I have a multi-objective hierarchical optimization problem with about 450,000 variables (integer) and 355,000 constraints. After about 11 hours, the MIP gap for the first objective is 10%. Then, it takes about the same amount of time to decrease by 1 more % and then again twice that combined amount to decrease by an additional 1%. I am aware that the decrease in MIP gap is asymptotical which brings me to the following question.
Is there a way to know, a-priori, what kind of MIP gap corresponds to a good (enough) solution to a given optimization problem?
In other words, how do I know if an 8% MIP gap for example corresponds to a good solution to my problem if it takes forever to reach a lower percentage than that?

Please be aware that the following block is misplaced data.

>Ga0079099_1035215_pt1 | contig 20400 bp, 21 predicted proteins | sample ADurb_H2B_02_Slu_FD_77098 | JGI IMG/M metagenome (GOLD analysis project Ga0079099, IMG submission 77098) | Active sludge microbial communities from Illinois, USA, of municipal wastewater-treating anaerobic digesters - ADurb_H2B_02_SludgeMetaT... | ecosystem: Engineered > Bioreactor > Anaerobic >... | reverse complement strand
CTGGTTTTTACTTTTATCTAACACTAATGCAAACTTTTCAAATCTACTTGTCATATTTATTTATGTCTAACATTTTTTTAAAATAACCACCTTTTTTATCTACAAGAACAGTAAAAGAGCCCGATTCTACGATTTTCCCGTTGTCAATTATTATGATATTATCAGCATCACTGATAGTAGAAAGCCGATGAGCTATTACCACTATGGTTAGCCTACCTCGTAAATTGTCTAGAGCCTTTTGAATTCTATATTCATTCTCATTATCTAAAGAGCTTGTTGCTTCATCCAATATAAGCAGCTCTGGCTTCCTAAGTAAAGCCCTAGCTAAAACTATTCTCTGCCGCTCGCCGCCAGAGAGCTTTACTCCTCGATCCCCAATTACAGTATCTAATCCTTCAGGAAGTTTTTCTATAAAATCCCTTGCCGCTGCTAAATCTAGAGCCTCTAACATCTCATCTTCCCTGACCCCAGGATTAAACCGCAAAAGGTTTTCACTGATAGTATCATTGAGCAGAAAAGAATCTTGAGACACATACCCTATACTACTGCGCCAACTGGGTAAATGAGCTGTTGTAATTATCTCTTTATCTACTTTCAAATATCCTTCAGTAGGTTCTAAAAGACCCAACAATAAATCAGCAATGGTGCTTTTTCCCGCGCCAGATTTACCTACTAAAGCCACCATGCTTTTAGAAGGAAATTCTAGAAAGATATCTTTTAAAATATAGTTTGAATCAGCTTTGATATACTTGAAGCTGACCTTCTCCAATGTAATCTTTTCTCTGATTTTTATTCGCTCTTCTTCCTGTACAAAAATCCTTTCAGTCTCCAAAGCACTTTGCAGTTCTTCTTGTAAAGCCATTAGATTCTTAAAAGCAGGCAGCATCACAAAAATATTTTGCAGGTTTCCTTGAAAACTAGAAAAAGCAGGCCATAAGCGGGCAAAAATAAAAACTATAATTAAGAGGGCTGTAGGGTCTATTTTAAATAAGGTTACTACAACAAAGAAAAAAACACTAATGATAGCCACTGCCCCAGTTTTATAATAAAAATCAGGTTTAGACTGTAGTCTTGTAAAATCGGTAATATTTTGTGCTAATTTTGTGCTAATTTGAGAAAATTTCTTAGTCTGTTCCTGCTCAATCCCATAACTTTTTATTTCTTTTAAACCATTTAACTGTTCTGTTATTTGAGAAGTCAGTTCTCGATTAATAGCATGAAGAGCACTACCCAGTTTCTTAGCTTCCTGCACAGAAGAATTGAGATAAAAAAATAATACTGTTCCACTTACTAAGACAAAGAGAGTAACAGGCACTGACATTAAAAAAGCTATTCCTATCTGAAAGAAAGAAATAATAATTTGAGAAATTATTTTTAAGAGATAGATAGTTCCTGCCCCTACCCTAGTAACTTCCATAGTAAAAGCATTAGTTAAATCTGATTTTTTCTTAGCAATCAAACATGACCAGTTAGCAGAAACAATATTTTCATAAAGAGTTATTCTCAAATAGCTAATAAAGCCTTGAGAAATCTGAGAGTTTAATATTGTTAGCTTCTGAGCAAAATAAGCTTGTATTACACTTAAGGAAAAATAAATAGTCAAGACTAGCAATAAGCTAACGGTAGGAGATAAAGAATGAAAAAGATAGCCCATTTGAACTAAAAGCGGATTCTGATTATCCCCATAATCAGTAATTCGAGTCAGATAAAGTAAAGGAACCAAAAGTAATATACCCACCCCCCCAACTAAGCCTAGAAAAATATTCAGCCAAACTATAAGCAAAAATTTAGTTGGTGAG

Thank you for your response.
The parameters MIPGap and MIPGapAbs are indeed the performance metrics that can be used to quantify how good or bad a current solution is compared to the optimal solution.
A MIPGap of 1% can be good for one application and not good enough for another application. It is up to the user who knows the context of the application to interpret the MIPGap value.
Let us consider a minimization problem with the current incumbent solution of $10,000 and a MIPGap of 1%. This implies that the optimal cost will be greater than or equal to $9900. It is then up to user to decide if it makes sense to accept a near-optimal solution which costs an extra $100 at most or not.
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